Apoorva Joshi

PhD student - Michigan State University; Independent journalist - environment, science and international news.

Fellow - International League of Conservation Writers.

Member - Society of Environmental Journalists, International Communication Association.

The Gharials Are Adapting?


Publication: The Times Of India Lucknow;Date: Jun 19, 2011;Section: Times City;Page: 4


Gharial hatchlings sighted in Yamuna


Faiz Rahman Siddiqui | TNN 

Kanpur: The wildlife experts have spotted nearly 46 gharial hatchlings in Yamuna river at National Chambal Sanctuary on the borders of Etawah and Auraiyya. Gharial hatchlings have been seen in this area for the first time. 

    Gharials have been declared as ‘critically endangered’ by the International Union For Conservation of Nature. A giant female gharial (around 12-15 feet long) was also sighted near the nesting site. 

    The hatchlings were noticed in the first week of June in the sand-beds after the 60-90 days of incubation period, the forest officials said. 

    Rajiv Chauhan, secretary, Society for Conservation of Nature, who is working on gharial conservation, said, “It was during a visit after being informed by the locals of Gohani Kalan village situated at the borders of Etawah and Auraiyya districts, on June 2 that I first spotted nearly 46 eggs of gharial at a nesting site on a Yamuna river bank.”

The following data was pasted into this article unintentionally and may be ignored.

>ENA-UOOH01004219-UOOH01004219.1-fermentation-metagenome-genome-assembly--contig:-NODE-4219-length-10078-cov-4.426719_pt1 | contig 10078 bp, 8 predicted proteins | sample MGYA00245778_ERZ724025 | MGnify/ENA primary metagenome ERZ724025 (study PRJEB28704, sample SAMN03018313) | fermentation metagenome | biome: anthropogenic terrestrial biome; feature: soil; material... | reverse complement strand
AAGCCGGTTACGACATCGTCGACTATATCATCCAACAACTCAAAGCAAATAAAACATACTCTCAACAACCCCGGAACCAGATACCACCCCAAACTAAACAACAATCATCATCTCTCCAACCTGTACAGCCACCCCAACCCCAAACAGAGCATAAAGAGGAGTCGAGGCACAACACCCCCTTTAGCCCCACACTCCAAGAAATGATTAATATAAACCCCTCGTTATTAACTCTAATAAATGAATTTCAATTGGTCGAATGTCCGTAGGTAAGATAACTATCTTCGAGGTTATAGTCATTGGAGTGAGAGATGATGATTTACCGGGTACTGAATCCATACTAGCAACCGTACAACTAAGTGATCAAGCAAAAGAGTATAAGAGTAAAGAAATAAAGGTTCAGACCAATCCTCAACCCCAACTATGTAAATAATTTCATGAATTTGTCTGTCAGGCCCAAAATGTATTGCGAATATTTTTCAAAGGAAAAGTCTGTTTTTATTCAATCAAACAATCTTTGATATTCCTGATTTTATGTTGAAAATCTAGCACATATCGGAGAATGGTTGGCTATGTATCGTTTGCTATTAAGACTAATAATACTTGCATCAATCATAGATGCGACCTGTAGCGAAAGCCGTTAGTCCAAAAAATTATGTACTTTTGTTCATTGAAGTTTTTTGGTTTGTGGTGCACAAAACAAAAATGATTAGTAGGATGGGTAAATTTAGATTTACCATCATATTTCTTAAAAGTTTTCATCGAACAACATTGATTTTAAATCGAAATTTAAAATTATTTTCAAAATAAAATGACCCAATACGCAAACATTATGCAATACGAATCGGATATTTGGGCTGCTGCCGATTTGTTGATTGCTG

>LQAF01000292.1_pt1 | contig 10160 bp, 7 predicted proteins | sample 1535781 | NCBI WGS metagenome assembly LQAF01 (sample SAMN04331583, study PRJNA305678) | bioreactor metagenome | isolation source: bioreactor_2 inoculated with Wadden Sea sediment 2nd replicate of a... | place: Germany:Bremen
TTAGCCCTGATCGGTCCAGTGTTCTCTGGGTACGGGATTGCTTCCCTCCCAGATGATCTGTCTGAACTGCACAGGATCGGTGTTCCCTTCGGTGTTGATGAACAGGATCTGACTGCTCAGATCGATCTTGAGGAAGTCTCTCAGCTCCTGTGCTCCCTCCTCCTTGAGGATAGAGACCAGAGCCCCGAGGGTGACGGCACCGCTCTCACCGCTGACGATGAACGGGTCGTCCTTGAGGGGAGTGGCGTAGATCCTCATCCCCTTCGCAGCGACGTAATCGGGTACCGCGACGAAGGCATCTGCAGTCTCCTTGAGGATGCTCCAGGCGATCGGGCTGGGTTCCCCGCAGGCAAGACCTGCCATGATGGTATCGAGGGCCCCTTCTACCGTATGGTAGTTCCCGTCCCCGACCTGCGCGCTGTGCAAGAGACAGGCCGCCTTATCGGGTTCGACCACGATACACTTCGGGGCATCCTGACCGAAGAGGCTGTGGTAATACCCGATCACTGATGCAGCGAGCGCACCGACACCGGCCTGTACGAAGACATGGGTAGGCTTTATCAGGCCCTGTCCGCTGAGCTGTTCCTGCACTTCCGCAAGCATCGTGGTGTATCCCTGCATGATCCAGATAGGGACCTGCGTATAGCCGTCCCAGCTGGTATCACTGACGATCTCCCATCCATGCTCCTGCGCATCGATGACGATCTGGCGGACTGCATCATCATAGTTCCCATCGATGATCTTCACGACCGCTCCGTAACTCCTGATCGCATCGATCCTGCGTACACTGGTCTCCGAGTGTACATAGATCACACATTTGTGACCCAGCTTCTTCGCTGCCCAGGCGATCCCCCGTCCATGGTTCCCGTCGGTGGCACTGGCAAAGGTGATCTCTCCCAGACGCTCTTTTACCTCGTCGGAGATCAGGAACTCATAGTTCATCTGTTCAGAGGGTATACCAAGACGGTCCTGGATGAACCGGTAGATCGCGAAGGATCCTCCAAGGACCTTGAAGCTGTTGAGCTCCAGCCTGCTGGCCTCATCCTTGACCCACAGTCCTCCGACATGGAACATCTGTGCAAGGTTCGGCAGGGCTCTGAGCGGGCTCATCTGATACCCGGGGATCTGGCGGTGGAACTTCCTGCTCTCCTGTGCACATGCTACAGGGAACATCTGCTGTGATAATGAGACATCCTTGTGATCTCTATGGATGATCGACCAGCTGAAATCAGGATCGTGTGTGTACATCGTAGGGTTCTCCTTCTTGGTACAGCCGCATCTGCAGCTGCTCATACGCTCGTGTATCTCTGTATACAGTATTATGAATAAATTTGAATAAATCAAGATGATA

He added, “The villagers were surprised when they came across unusual beep sounds coming from inside the eggs and alerted us. This happens only when the eggs are about to hatch. It is a very good and positive sign for the nature lovers that for the very first time, gharials have chosen Yamuna river for breeding in India.” 

    Principal chief conservator of forests (PCCF) B K Patnaik said, “It is indeed a good news for wildlife conservationists as gharial is a critically endangered specie. Going by the latest sighting of gharial hatchlings, that too in Yamuna river, their number is surely going to increase.” 

Hatchlings in Yamuna at National Chambal Sanctuary 

Can we really afford to make such statements at such at early stage in what seems to be a complete turn over from usual nesting habits? "The numbers are sure to increase"! We'd love for that to happen but how does one issue such a statement without waiting to see what actually happens?

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